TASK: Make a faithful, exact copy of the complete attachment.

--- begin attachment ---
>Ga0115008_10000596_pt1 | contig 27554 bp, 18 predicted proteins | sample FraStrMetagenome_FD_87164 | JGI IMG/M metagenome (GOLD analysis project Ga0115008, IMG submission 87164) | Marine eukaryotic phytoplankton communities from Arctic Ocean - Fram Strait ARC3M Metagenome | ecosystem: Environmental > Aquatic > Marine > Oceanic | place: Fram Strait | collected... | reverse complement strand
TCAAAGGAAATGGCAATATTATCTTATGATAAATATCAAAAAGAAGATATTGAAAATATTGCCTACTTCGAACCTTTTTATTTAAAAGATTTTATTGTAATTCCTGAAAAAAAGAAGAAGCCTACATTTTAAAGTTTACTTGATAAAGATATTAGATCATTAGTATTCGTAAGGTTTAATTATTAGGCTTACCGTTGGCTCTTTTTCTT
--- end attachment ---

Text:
>Ga0115008_10000596_pt1 | contig 27554 bp, 18 predicted proteins | sample FraStrMetagenome_FD_87164 | JGI IMG/M metagenome (GOLD analysis project Ga0115008, IMG submission 87164) | Marine eukaryotic phytoplankton communities from Arctic Ocean - Fram Strait ARC3M Metagenome | ecosystem: Environmental > Aquatic > Marine > Oceanic | place: Fram Strait | collected... | reverse complement strand
TCAAAGGAAATGGCAATATTATCTTATGATAAATATCAAAAAGAAGATATTGAAAATATTGCCTACTTCGAACCTTTTTATTTAAAAGATTTTATTGTAATTCCTGAAAAAAAGAAGAAGCCTACATTTTAAAGTTTACTTGATAAAGATATTAGATCATTAGTATTCGTAAGGTTTAATTATTAGGCTTACCGTTGGCTCTTTTTCTT